Fine wines get better with age.

Flavours mature, aromas develop and the longer it is left uncorked, the more suspense builds.

Roger and Rafa, the Pinot Noir and Cabernet Sauvignon of the tennis world, have bucked modern trends by having another chance at a Grand Slam.

The kicker is, they are playing each other.

 

 

Pinot Noir

Roger Federer has reached the Australian Open final aged 35.

The seventeenth seed swanned into Melbourne with no expectations. His knee injury six months ago caused a prolonged absence from the tour, causing the doubters – again – to announce that Roger was done, and the delightfully, smooth and subtle, Pinot Noir would no longer be savoured.

Lo and behold, here he is with a chance at Grand Slam number eighteen.

The attacking and brutish Zverev, who gave our boy Andy a rather hard time, was swatted aside. It was counter attacking tennis at it’s very best as world class passing shots flew passed with such regularity that you simply expected it.

What followed was a tough draw against another good vintage, his countryman Stan Wawrinka.

A brutal slugging match of a semi-final saw Roger come out on top, albeit with a few medical time-outs to remind us they are getting on a bit.

A good example of this was at 5-2 in the second set, after going down 15-0 in the game, he lazily let Stan cruise that game. This enabled him to come out firing and take that set in the following game.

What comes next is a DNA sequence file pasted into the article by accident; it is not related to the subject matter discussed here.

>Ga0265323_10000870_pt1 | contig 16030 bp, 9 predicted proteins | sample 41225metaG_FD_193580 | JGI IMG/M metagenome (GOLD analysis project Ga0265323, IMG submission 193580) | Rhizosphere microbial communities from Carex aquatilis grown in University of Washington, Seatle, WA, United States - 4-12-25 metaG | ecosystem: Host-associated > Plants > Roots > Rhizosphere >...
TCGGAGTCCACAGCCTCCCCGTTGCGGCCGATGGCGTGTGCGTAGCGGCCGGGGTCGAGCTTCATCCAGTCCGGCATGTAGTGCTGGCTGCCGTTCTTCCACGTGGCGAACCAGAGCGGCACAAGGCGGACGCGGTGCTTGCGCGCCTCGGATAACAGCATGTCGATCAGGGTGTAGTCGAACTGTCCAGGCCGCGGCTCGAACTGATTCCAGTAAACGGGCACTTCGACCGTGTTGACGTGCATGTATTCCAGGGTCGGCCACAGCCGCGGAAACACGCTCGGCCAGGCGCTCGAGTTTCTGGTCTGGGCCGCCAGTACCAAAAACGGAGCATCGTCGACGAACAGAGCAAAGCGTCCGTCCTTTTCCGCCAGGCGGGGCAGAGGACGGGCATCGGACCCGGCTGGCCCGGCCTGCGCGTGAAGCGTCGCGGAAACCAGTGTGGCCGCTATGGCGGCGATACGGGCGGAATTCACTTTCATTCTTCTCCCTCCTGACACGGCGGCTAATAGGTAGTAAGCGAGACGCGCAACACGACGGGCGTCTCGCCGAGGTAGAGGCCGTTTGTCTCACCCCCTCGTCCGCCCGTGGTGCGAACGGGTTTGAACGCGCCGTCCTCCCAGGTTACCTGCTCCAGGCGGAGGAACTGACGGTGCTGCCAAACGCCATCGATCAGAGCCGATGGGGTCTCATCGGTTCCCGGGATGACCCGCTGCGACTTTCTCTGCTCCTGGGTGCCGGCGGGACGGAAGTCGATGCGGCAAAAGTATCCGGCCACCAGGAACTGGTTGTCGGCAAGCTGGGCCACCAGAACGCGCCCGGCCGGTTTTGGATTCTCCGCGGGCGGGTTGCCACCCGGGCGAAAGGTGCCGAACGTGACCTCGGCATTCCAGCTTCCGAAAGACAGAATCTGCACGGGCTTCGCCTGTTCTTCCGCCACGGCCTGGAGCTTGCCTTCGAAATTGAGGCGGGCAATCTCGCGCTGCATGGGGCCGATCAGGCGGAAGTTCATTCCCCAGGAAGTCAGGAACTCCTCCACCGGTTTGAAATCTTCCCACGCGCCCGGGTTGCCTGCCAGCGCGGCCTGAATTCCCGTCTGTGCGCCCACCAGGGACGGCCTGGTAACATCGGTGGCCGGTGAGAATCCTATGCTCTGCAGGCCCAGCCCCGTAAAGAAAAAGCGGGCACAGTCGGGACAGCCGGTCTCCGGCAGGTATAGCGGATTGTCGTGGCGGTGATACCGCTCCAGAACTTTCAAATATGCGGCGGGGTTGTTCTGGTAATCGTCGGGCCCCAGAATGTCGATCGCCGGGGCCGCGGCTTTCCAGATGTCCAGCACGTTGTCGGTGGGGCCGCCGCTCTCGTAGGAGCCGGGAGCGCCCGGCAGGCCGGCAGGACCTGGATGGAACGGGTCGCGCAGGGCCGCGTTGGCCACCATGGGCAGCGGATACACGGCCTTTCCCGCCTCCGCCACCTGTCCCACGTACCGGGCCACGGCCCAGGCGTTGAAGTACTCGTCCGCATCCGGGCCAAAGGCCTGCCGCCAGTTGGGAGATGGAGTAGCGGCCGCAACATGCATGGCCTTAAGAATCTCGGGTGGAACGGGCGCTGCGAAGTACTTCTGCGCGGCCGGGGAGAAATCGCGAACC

Roger, and this drawn-out metaphor, have carried on well beyond what they should have.

So, to his opponent in the final…

 

 

Cabernet Sauvignon

Rafa Nadal is the bombastic full bodied red that a dinner party ploughs through a case of, before the main course is even served.

Full of flavour, intensity and passion, your thirst is certainly quenched, but you’ll need a lie down afterwards.

Many tennis fans forget that Rafa Nadal is second to Roger in Grand Slam victories. His fourteen Majors are only matched by the great Pete Samprass. His knees may have given him some significant trouble over the past few years, but we must not forget how good the Spaniard is.

Keen followers of #TheSportsBlog will be bored of the throwbacks to the 2008 Wimbledon Final, but if Sunday’s final is even mentioned in the same breath as that spectacle, we are in for a treat.

Nadal played for almost two hours longer in his semi-final versus the developing Dimitrov, and will have a full 24 hours less to recover than Roger.

In their old maturing age, fatigue becomes an important factor.

However, it is the Spaniard that is the bookies favourite.

 

A ‘New World’ Finalé

It seems fitting that a ‘New World’ location gives us a different way of enjoying these two vintage players.

Australian wines have become some of the best in the world, as has its unsung hero status of a tennis tournament.

Its early scheduling in the calendar year means that a player’s season can be made, in January.

Djokovic’ first two Grand Slams were both in Melbourne. Thus giving him the belief that he could perform in the other three Slams.

How wonderful that the seventeenth – Roger – and ninth – Rafa – ranked players could already create the greatest spectacle of the year at the end of January?

Tune in at 8.30am (GMT) on Sunday morning to enjoy.

 

#TheSportsBlog

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